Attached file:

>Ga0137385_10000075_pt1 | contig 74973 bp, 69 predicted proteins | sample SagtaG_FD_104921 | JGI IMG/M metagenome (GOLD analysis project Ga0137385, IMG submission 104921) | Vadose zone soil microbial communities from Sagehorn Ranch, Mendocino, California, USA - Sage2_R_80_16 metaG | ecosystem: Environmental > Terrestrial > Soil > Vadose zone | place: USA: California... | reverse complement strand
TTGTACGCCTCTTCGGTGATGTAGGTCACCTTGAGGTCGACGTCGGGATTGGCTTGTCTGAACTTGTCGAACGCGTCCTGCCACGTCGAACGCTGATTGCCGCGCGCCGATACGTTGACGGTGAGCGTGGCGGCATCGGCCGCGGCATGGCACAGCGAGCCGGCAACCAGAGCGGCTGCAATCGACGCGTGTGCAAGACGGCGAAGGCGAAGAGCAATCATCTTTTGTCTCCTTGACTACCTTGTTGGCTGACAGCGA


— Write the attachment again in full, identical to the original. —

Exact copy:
>Ga0137385_10000075_pt1 | contig 74973 bp, 69 predicted proteins | sample SagtaG_FD_104921 | JGI IMG/M metagenome (GOLD analysis project Ga0137385, IMG submission 104921) | Vadose zone soil microbial communities from Sagehorn Ranch, Mendocino, California, USA - Sage2_R_80_16 metaG | ecosystem: Environmental > Terrestrial > Soil > Vadose zone | place: USA: California... | reverse complement strand
TTGTACGCCTCTTCGGTGATGTAGGTCACCTTGAGGTCGACGTCGGGATTGGCTTGTCTGAACTTGTCGAACGCGTCCTGCCACGTCGAACGCTGATTGCCGCGCGCCGATACGTTGACGGTGAGCGTGGCGGCATCGGCCGCGGCATGGCACAGCGAGCCGGCAACCAGAGCGGCTGCAATCGACGCGTGTGCAAGACGGCGAAGGCGAAGAGCAATCATCTTTTGTCTCCTTGACTACCTTGTTGGCTGACAGCGA